How to Become a Surrogate

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Being a surrogate mother is a life-changing and rewarding experience in which you carry a pregnancy for a loving family in waiting.

Many say there is no greater gift to give. Indeed, most surrogates report surrogacy as a top 3-lifetime experience.

If you recently came across the idea, you’re probably wondering exactly how to become a surrogate.

In this article, we’ll cover everything you need to know to become a gestational surrogate, from application to delivery.

Of course, if you have questions now or after reading this article, feel free to explore our surrogate FAQs or contact our team of surrogacy professionals. Similarly, if you’re ready to be a surrogate, we encourage you to fill out our surrogate application now. 

Overview of How to Become a Surrogate

To become a surrogate, you will need to:

Once you are pregnant, you are technically a gestational surrogate. 

Of course, you’ll want to complete the job by carrying the pregnancy to term and delivering a happy, healthy baby.

Now that we have a basic overview of how to become a surrogate, let’s examine these essential steps on the path to surrogacy in detail.

Research Research Research

Helping bring a child into this world is one of the most amazing and selfless gifts you can give to someone.

While everyone at Surrogate Steps is passionate about surrogacy, with most acting as surrogates themselves, it may not be for everyone.

Some people may be lured by how much money you can make as a surrogate without considering the true commitment of surrogacy.

Surrogacy is a long and sometimes difficult undertaking that requires bravery, support, selflessness, mental and physical strength, and commitment.

This rightfully leads many to wonder, is surrogacy right for me?  If you’re not quite ready, take your time.  Read as much as possible about what it means to be a surrogate and about the surrogate process.

And if you prefer to ask questions to an experienced professional, you can always contact our team for additional support. 

Of course, if you are asking how to become a surrogate because you already know its something you MUST do, then make sure you meet all the basic requirements below and apply.

Meet all of the basic requirements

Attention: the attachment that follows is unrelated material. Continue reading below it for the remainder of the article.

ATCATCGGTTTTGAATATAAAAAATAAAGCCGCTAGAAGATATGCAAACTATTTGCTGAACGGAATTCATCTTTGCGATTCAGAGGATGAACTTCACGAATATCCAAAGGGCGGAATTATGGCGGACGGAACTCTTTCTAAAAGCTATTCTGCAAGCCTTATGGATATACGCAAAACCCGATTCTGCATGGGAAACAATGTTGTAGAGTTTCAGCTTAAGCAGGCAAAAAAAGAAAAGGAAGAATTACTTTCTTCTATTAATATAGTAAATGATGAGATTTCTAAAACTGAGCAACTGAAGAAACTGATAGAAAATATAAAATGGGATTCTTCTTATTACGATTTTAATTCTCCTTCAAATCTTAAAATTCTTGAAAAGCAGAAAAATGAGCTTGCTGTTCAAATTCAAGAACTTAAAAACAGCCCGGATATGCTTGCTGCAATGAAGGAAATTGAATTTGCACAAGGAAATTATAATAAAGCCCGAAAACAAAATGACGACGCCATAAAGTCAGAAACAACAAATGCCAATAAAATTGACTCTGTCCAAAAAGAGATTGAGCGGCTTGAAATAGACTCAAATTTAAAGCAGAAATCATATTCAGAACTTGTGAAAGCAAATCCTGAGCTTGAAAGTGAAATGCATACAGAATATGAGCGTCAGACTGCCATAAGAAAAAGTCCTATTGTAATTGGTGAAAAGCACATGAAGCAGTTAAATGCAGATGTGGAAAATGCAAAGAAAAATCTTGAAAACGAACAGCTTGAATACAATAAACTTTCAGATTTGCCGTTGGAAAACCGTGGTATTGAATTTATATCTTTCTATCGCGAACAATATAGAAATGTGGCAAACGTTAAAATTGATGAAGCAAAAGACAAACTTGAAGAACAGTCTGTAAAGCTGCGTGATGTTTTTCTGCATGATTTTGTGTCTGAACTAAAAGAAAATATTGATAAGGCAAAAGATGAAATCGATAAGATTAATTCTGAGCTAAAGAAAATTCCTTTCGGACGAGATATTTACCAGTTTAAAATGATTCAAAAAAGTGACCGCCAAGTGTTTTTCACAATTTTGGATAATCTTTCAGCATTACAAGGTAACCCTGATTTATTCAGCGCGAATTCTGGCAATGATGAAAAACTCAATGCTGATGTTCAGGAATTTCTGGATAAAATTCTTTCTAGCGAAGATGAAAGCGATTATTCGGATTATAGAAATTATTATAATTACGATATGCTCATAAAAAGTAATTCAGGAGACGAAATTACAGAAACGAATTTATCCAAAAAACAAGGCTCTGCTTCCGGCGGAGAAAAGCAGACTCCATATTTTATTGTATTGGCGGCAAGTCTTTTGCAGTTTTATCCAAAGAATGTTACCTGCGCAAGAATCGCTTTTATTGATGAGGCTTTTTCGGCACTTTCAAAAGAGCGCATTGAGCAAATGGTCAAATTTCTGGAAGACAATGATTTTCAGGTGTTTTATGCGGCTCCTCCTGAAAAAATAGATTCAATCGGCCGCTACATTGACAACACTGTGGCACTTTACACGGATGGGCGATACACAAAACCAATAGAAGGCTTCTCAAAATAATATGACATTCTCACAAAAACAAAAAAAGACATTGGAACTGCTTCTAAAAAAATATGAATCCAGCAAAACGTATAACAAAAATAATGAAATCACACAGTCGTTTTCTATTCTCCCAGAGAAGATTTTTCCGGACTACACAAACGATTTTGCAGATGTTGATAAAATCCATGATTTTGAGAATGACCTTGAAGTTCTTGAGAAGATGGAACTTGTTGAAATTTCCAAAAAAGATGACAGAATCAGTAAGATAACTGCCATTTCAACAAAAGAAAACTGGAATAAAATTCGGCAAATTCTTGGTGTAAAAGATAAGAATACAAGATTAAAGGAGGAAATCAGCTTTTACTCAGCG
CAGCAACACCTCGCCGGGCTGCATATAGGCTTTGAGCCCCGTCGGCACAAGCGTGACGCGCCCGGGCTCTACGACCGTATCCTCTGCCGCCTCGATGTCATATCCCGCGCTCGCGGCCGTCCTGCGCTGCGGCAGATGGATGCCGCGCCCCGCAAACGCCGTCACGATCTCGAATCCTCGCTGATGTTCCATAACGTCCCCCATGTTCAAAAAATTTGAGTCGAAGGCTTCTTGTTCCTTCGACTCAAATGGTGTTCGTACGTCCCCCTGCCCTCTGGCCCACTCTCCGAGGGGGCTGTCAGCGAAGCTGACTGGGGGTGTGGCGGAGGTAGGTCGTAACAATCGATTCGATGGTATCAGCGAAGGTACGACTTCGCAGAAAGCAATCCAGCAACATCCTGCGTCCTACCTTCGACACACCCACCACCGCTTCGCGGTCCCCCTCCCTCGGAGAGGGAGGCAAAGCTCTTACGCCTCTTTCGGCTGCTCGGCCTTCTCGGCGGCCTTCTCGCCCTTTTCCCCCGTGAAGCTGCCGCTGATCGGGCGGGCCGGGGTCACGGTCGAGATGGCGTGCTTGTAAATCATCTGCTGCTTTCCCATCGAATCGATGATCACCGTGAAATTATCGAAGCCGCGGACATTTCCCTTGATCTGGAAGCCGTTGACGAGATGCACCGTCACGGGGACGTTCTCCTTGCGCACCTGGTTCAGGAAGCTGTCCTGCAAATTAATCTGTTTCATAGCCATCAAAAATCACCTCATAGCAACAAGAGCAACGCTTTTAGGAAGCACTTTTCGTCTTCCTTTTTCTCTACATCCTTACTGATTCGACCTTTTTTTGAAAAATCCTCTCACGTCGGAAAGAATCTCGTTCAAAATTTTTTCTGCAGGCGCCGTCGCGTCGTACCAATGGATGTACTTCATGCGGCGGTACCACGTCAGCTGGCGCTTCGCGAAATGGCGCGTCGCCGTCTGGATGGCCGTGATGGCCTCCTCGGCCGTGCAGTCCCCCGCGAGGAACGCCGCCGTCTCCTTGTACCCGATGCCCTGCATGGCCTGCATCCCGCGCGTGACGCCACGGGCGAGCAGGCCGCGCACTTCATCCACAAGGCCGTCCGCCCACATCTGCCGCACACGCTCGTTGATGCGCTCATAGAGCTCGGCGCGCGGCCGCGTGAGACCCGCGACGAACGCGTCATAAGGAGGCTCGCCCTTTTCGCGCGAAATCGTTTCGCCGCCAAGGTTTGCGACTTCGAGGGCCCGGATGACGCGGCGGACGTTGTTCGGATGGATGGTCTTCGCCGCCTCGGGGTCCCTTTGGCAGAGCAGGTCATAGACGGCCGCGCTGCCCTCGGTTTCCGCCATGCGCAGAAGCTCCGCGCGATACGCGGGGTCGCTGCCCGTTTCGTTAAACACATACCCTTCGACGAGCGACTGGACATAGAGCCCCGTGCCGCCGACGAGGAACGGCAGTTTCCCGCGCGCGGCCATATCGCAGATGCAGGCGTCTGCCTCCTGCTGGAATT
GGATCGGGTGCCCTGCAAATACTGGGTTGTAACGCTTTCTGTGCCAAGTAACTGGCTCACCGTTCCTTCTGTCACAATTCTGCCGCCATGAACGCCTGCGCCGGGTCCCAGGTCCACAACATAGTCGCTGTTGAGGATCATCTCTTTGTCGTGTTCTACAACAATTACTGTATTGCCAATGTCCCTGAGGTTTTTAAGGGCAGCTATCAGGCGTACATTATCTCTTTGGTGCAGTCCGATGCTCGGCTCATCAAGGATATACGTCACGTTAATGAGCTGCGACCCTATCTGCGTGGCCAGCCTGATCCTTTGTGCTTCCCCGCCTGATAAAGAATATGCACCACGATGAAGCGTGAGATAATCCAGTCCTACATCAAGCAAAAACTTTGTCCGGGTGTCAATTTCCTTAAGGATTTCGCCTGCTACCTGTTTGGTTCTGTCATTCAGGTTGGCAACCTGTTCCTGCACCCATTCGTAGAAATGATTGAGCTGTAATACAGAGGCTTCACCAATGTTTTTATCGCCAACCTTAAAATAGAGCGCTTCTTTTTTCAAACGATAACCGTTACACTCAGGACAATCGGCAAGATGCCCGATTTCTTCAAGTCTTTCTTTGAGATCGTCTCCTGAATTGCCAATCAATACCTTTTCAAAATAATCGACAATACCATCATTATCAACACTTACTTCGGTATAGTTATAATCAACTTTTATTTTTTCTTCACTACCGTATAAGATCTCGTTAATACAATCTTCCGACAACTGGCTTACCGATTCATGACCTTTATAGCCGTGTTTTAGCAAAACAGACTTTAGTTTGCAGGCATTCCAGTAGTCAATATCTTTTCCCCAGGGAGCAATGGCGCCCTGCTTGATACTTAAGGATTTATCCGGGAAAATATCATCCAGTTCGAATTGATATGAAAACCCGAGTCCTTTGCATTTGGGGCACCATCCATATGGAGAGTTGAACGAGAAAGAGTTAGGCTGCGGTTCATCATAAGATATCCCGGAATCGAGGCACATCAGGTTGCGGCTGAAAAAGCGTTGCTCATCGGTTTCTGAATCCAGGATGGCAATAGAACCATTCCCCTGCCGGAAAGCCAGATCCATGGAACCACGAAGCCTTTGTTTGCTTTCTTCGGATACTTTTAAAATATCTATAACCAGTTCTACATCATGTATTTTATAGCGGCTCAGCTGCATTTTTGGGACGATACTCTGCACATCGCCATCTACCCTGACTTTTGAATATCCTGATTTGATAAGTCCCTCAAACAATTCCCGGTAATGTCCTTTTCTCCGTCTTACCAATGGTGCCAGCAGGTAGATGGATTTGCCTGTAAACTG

The first official step to becoming a surrogate is the surrogate application.

The initial surrogate application’s primary purpose is to ensure you meet all the basic qualifications of being a surrogate. The application and subsequent screening help protect prospective surrogates and ensure the intended parents are working with qualified individuals.

Before you spend your valuable time applying to be a surrogate, ensuring you meet the basic requirements is a wise first step.

Surrogate requirements can vary from agency to agency, but generally follow the American Society of Reproductive Medicine’s guidelines.

At Surrogate Steps, our basic requirements are as folllow:

  • Have a proven birth record (have given birth with no major complications in pregnancy or childbirth)
  • Be a US citizen with valid government identification
  • Live in a surrogate-friendly state (You can NOT live in Nebraska, Louisiana, or Michigan)
  • Be between the age of 23-45
  • Be in good general health
  • Have no criminal record
  • Have no history of illicit drug or alcohol abuse
  • No current smoking or heavy drinking
  • Not currently on Section 8 housing

If you meet all the basic requirements, the next step in becoming a surrogate mother is filling out the application.

Apply to be a surrogate

Surrogate applications are often split into multiple phases. At Surrogate Steps, we have an initial application and a more in-depth questionnaire that prospective surrogates fill out after passing the initial screening.

The initial application involves several questions to determine if you meet the basic requirements of being a surrogate, your readiness to start, and ensures you understand the time and bodily commitment of surrogacy.

Once you pass the primary screen, a surrogate intake coordinator will ask the prospective surrogate to fill out a more in-depth questionnaire covering your pregnancy and medical history, social and living situation, and more.

If everything looks good after you’ve completed the long-form questionnaire, you’ll be one step closer to becoming a surrogate mother.

The next steps include obtaining pregnancy clearance and examining your medical records thoroughly.

Obtain Clearance from an OBGYN

A relatively simple step on the journey to becoming a surrogate, all prospective surrogates must obtain a letter from their OBGYN stating they are medically cleared for pregnancy.

Of course, your OBGYN will only approve your surrogacy journey if you are healthy and ready to carry another pregnancy.

Pass a Medical Records Review

All prospective surrogates must pass a medical records review to ensure that the information you disclosed on your application/questionnaire is truthful – namely, that you are generally healthy, have not had any pregnancy or delivery complications, and appear otherwise fit for pregnancy.